The levels are the real problem. The first couple, you won’t really notice. They’re fun and simple enough to soar through. The difficulty spikes pretty steeply as you go, though, and by level five or six, you’ll be swearing at your screen. Keep in mind that you must also collect colored diamonds to spell out ‘RAINBOW’ in a level so that you can get the large diamond at the end, because with out those seven diamonds, you can’t get the extra stuff. I’ve read about it, but I’ll be honest again. I only got one of the diamonds, and it was far enough into the game where my already diminished hope flickered to black. Again, plenty of people heralded this game for the fact that if you’re determined enough to get all of the secrets, you get rewarded at the end.

And he would have gotten away with it, too…


I’ll be honest. I’ll possibly pick this game up and play the first couple of levels again. Other than that, you can keep your secret levels or true ending or whatever other reward you’re trying to give me.

That’s not to say that the game isn’t addictive. Even when I was frustrated, I was still trying like mad to get Bubby through each level in one piece. It’s a cute game, and it’s definitely one of those games that falls under ‘easy to learn, difficult to master’. It has the same charm as the original, and after taking a short break in between angry moments, I would find myself drawn back to the same level that made that moment a reality. There’s certainly something to be said for that.
Admittedly, I should write something about the reviews that this game got when it first came out. It held a few #1 spots on a few top 100 lists in it’s time, and generally speaking, everyone who played it really loved it. I didn’t know this chapter of the series existed until I stumbled on it in my reading, and I felt like I had found some lost treasure. I even played through the first couple of worlds and said that I really wanted to play through and review this game in case anyone hadn’t heard of it. Well, while I may not have come out unscathed, I seem to be in the minority. The accessibility of this game is deceiving to those who fell in love with the original, however, and I simply serve as a small warning label on the back of that package.

Retaining the feel of the original, the graphics are bright and cheery, for the most part. While I preferred seeing the Bub and Bob of yesteryear, the enemies are crisp and fun to look at. The backdrops are nicely made, as well, if not a little simplistic. Coming from an original that had mostly black backgrounds, though, it was a step up. There are a few sections were the colors or pieces the designer used are confusing or meld into the enemies a bit too much. The moments are sporadic, but there were a few times that I was pegged by a near camouflaged opponent or falling down a floor b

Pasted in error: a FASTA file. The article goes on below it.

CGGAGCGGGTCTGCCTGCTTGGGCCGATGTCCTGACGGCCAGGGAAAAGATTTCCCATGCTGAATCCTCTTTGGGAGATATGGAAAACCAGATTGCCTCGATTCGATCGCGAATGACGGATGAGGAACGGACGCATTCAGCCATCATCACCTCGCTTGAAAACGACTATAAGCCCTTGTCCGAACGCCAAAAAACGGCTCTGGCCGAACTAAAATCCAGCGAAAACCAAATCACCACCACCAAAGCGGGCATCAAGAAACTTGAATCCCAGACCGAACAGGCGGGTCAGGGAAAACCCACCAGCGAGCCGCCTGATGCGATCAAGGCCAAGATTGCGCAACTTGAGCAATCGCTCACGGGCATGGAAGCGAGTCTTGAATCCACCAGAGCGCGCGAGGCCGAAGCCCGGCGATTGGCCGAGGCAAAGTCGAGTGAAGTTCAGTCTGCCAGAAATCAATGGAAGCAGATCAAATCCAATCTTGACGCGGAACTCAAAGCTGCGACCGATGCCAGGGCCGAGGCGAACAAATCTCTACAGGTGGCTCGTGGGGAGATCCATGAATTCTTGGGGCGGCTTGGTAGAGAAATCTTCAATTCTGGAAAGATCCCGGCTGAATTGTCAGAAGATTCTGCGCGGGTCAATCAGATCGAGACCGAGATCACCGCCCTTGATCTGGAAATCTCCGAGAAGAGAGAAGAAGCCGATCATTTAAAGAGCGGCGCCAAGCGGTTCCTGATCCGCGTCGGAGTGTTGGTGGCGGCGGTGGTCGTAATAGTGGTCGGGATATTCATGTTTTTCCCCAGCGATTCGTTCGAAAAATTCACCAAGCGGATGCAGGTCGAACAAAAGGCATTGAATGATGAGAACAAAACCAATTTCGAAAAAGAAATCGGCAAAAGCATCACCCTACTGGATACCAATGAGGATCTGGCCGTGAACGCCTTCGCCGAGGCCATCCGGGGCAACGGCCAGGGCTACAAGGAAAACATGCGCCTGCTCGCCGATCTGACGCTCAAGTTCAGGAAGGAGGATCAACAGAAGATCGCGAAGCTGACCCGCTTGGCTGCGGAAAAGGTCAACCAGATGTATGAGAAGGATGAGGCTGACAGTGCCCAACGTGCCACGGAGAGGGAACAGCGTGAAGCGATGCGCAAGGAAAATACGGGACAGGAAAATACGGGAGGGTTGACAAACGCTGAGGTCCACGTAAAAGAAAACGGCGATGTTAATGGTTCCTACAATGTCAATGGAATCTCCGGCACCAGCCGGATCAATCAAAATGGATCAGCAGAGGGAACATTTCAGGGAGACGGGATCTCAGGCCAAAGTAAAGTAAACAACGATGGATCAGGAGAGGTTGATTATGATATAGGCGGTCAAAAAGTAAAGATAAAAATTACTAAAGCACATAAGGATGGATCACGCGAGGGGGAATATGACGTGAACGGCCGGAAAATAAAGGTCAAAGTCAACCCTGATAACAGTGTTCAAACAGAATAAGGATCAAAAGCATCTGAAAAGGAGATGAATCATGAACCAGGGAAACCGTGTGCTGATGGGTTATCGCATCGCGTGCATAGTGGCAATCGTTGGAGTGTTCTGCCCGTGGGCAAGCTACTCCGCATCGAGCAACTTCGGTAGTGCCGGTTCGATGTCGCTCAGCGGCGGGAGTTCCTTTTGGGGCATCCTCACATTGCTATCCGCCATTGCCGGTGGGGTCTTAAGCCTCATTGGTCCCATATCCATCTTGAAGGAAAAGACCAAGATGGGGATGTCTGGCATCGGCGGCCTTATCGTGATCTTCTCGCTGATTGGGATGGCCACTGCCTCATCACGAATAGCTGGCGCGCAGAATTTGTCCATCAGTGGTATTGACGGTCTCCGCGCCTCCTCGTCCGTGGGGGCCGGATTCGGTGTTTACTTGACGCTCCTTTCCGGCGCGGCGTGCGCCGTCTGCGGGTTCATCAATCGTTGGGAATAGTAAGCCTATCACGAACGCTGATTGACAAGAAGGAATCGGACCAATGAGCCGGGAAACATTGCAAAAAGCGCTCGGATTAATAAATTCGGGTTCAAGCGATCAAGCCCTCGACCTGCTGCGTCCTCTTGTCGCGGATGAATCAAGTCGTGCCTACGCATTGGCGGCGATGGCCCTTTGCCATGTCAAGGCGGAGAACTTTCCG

ecause of some strange layout choices. Some of the levels are clearly more pleasing to look at than others.
The music, on the other hand- I liked the title music. It was a nice build up for the game. The music when you die is nice, too. All of that stuff in the middle, I could do without after

Boss fights- a great time, no matter how you feel about the rest of the game

a time. It was nice for the first fifteen minutes or so, but as the game went on, I couldn’t help but notice that I kept lowering the volume. It’s cheery, but it doesn’t change until level five or six, and even then, it was a welcome change. The background music for the original was nowhere near a
masterpiece, but it was fun to listen to. This just got grating, and especially with the sound effects. No sounds particularly stand out as ‘good’ in this game, but plenty stood out as ‘glaring’. The sound for shooting your rainbow, for instance, got to me with a quickness. The library of sounds isn’t vast, either, which makes them stale within a few levels.

I only enjoyed this game on to a minimal extent. Again, I would not pick it up anytime soon, but maybe once the wounds heal, I’ll try again, just to attempt getting the secret held therein. I know plenty of people who would pick this game up just for the challenge. Be warned, though, that while I played solo, I have read that you can only play two player ‘alternating’, which means you’ll play a level until you die, then your friend will play until they die. This takes away some of the fun that the original had, but if you’re up for a challenge and you’re very patient, I can recommend this game. In fact, I would recommend everyone play it and make your own decision since mine varies so much from the popular vote. I, however, will be going back to Cave of Monsters long before I go back to the Rainbow Islands.

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2 thoughts on “To Each Their Own Rainbow – Nintendo Entertainment System – Rainbow Islands: The Story of Bubble Bobble 2 – 1991

    • Thanks! I know a lot of folks really like Rainbow Islands, so my ambivalence toward the game is definitely a ‘me’ thing and not a ‘general’ thing, but I can see the appeal, at least.

      Like